the author’s Entrepreneurs vs The State; the third Edition is dated 1996.
Folsom runs through the classic age of US tycoons, from Cornelius Vanderbilt (1794-1877) to Andrew Mellon (1855-1937); in theory, all could have known each other – though this is not mentioned. Folsom’s interesting thesis is that the most successful men accomplished what they did without subsidies from the Government, and often in competition with others who received them – this especially applied to the railways – something not generally acknowledged, or perhaps noticed, by historians.
Mellon seems one of the first to have realised, in his capacity of Presidential financial adviser, what governments find hard to believe and unwilling to learn or even remember: that lowering tax rates can generate them more income than raising them. He pointed out that between 1916 and 1921, after tax rates had been raised between these dates, the number of tax-filers with incomes over $300,000 fell from about 1300 to about 250 and the share of the national tax they paid fell from about one-sixth of the total to one one-hundred-and-twenty-seventh. Not only had the rich effectively disappeared and hidden their money, but had rendered it unavailable for investment. Mellon lowered tax rates for all taxpayers with the result that that the rich paid more and everyone else paid less. Though the statistics are there to prove this happened, the college text-books of a whole string of historians – Blum and Schlesinger’s, Garraty’s, Bailey and Kennedy’s, and Unger’s – all say exactly the opposite, as Folsom cites, with long quotations. Obviously the results of Mellon’s strategy are so counter-intuitive that they are simply denied.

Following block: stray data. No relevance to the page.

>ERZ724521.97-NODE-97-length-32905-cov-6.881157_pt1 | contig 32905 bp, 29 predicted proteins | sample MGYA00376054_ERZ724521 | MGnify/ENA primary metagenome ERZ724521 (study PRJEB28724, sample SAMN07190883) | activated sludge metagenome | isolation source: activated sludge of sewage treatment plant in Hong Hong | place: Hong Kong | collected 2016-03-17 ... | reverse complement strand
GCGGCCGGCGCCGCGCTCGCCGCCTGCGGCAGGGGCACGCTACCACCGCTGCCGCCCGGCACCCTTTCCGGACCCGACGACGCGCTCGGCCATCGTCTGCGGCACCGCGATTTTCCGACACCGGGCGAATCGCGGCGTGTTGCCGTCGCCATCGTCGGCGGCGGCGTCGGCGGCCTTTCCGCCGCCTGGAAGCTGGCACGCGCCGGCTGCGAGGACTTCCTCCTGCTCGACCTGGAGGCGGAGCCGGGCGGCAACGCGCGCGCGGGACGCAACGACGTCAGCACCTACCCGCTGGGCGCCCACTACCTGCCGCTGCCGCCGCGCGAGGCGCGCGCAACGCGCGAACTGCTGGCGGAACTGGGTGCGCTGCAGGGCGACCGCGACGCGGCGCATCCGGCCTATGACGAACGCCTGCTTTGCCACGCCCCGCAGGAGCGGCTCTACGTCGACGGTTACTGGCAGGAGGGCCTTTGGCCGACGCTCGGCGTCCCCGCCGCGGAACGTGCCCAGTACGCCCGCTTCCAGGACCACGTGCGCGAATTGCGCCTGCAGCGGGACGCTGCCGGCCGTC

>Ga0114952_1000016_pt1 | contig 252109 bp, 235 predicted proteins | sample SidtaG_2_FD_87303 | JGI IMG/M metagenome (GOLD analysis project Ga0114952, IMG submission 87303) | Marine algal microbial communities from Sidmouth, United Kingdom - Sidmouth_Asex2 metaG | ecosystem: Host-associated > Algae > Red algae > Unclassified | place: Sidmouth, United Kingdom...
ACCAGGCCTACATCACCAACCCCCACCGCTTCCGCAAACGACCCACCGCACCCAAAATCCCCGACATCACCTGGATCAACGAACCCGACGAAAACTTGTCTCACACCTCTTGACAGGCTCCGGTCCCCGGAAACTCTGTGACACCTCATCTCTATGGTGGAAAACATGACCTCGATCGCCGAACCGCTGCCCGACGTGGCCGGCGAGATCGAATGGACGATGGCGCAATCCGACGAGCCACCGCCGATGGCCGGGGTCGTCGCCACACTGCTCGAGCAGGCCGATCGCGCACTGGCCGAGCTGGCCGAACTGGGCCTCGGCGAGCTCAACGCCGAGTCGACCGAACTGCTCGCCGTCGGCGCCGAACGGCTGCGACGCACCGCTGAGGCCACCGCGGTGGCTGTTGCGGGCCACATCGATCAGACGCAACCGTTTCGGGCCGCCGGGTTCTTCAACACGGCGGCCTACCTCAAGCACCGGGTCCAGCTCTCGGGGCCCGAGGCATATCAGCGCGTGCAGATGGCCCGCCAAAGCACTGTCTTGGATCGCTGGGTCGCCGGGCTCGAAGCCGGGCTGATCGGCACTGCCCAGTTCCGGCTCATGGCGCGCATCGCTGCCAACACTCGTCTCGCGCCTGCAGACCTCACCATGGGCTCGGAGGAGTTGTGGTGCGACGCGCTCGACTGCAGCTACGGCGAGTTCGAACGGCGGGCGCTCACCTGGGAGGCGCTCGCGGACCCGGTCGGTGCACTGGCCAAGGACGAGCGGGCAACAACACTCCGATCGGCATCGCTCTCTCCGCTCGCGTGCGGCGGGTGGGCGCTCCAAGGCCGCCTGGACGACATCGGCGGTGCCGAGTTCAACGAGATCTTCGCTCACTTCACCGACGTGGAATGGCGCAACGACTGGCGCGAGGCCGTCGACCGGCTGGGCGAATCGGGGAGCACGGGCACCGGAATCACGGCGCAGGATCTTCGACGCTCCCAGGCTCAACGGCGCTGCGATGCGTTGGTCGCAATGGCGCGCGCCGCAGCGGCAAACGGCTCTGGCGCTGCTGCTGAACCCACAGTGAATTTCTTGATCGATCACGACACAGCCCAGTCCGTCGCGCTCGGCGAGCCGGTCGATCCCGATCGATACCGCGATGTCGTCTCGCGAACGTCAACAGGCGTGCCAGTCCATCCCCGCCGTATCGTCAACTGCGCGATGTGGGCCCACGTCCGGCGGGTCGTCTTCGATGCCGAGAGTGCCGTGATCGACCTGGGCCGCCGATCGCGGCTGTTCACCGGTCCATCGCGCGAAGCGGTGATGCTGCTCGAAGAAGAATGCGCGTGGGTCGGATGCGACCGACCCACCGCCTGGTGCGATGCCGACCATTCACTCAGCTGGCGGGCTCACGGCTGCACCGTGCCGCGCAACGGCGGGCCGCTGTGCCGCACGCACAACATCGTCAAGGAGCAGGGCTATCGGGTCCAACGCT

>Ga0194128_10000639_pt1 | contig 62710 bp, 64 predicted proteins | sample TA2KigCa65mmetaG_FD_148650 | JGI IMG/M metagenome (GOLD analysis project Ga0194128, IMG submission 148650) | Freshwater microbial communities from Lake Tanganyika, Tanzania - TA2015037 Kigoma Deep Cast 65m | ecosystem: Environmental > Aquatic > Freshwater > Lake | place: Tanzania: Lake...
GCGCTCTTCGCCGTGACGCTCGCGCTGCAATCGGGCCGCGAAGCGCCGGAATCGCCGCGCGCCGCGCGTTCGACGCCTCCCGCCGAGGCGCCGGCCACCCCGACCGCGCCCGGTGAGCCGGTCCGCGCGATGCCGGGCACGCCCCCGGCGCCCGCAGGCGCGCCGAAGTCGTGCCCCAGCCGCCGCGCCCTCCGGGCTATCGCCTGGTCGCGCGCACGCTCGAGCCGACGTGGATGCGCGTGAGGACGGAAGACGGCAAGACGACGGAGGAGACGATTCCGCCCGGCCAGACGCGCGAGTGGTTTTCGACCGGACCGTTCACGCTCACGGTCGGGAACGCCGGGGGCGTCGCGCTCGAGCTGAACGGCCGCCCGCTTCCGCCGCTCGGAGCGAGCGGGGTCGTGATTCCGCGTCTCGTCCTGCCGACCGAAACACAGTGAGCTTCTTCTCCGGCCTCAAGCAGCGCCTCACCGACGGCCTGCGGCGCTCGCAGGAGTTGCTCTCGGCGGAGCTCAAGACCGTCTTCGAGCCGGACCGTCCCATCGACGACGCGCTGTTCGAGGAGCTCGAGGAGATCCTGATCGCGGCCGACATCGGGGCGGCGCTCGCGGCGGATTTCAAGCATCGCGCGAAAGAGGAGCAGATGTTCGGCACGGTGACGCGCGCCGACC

The whole book is full of interesting personalities; almost invariably the second generation did not match up to the first (unless father and son started in partnership). Some – Carnegie, Rockefeller, Mellon – were philanthropists on a massive scale. One at least, Schwab, could be a spendthrift as well. Rockefeller seems to have been the best-adjusted to his success, though perhaps some might regard his deep religious faith as a kind of self-administered brainwashing.